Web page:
7. Make it work

Once a decision becomes irreversible, make it work. Stop asking “What if” and wishing you’d done differently. A decision is good or bad depending on the results it brings, and you can turn a poor decision into a good one by managing its execution well.

And if on all counts you made a bad decision, make it work by learning from it. When it comes to life skills like this, you have to be bad before you can be good.

Making good decisions comes from practice

One way to start making good decisions is to start making bad ones. We learn best from experience. Or you can learn from others.

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6 replies on “Making Good Decisions: A 7 Step Approach”

Thanks Tamsin/nudgeme, receiving your comments always brighten my day too! I know what you mean about the all or nothing perspective, which I used to have and sometimes still do. I’m learning now that ‘everything is negotiable’ and that removes some of the paralysis.

I changed the blog design because I realised that the old one showed up weird on some browsers. I’m having to learn so many technical aspects of blogging. Not sure this will be the final design either… a little cluttered for my liking, but I’ll work on it a bit more.

My photo was relegated to the ‘About’ page since I thought it was tiresome seeing my face looking back at me all the time in the sidebar. But I moved it back after your comment since I guess people prefer to know who is behind the blog. Thanks again for your helpful nudges!

Happy to nudge Daphne and, like you, I’m also always learning something different about the technical aspects of websites/blogging!? I think people like to know who’s behind a blog, so nice to see your photo back!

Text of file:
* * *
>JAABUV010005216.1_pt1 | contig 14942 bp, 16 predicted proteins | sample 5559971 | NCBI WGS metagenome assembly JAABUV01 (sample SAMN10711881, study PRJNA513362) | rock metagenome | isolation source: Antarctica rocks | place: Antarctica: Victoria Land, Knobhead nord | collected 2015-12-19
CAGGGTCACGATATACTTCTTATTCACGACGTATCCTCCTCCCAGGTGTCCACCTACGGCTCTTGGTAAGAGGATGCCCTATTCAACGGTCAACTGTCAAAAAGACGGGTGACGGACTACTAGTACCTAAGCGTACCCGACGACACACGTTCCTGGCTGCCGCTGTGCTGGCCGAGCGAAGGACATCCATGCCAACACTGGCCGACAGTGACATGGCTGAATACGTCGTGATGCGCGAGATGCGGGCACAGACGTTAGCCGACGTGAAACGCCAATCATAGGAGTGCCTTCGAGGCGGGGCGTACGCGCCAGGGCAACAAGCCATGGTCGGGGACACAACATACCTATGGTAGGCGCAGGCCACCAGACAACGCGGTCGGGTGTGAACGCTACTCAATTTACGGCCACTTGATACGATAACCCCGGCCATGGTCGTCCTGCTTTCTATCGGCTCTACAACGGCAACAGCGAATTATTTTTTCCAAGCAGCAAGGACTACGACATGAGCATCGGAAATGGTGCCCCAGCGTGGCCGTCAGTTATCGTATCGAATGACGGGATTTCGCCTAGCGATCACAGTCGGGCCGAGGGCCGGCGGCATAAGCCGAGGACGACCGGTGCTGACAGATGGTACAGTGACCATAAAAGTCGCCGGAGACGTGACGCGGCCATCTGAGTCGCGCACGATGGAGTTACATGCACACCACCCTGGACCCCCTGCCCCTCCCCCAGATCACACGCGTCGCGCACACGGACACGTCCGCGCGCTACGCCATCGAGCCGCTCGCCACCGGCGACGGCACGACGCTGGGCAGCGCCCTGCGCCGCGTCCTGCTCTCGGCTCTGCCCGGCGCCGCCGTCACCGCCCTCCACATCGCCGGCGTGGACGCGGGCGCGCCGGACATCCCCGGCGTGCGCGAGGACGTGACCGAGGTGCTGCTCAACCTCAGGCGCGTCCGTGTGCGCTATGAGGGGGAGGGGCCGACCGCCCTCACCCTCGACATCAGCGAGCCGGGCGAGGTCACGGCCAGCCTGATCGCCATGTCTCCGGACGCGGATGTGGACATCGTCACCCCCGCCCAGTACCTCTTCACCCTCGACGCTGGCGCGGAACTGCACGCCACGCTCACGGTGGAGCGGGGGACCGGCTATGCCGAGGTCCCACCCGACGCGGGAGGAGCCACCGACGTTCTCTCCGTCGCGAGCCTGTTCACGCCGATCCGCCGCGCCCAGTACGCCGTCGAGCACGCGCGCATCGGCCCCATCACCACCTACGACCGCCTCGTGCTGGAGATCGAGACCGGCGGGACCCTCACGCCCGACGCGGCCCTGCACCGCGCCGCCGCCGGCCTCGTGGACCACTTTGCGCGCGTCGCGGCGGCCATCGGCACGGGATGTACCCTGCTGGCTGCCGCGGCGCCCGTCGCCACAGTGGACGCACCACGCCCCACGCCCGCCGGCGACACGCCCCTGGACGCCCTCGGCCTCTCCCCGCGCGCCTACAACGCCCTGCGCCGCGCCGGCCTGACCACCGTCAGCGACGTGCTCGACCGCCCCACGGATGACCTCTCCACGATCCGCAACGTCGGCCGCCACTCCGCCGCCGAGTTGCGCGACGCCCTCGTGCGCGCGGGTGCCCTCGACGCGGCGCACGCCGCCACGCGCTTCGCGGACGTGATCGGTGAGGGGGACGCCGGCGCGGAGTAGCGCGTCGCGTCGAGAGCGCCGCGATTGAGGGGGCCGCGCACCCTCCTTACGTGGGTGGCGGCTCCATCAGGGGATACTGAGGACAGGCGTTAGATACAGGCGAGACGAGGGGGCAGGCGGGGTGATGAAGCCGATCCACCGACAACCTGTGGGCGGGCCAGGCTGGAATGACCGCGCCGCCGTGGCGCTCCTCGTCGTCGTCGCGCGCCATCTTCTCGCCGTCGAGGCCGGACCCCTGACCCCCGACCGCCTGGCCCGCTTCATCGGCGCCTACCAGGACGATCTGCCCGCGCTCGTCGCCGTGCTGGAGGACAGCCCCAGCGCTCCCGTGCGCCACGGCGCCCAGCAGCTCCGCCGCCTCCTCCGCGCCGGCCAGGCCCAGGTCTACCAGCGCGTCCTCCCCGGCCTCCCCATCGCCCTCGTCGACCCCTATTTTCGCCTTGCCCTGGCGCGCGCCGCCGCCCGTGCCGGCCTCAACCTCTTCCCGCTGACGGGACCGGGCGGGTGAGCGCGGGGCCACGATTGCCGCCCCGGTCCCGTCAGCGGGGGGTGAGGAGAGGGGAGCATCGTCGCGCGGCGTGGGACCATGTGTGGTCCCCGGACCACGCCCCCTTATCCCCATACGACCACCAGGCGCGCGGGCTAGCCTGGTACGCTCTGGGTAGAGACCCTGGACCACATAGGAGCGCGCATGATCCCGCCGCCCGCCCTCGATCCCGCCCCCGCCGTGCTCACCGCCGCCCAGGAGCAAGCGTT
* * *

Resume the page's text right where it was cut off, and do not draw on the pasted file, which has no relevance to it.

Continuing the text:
Another great post Daphne – and I identify with your last comment here about how hard it can be to get out of the habit of pleasing others … takes lots of practice ….! I feel decisions can feel so much more difficult when we attach an all or nothing view of the outcome, which any decision rarely is! That, and one of my favourite expressions, “Wrong decision, right decision, no decision, worse decision!”

If I’m right, I think you’ve changed the design of your blog? It looks great, but where’s your photo gone?!

Love your idea of posting your weekly book review too – great idea and I look forward to hearing all about what you’re reading.

Thanks again for the post Daphne – reading your blog is a great way to brighten up a Monday!


Good to know you liked the post, Catalyst! Gosh, don’t we all want it all? I realised though that once I figured out what I really wanted (time with family, being a better person), I can have more than I ever thought possible. So the trade-off is not too bad.

Perhaps it’s the fear of loss, the unwillingness to ‘give up’ other options that makes us unwilling to choose one over the others. This fear of loss is something I have been thinking about, and maybe I’ll post about it once I’ve clarified my thoughts on this.

I love your last statement about being true to yourself. This is something I’ve had to work on for many years. It’s not easy to get over the need to please others (perhaps that contributes to indecision too) and take your direction from an inner compass. Thanks for the comment!

I’m glad you posted this Daphne, as one of my achilles’ heel is indecision. It’s hard to know what the best option is when you know that one path may close the door to another. We want it all, but of course that isn’t realistic. I suppose that it boils down to what we are willing to sacrifice.

I agree that having a clear value system is key. While the outcome may not be guaranteed, at least you know that you were true to yourself.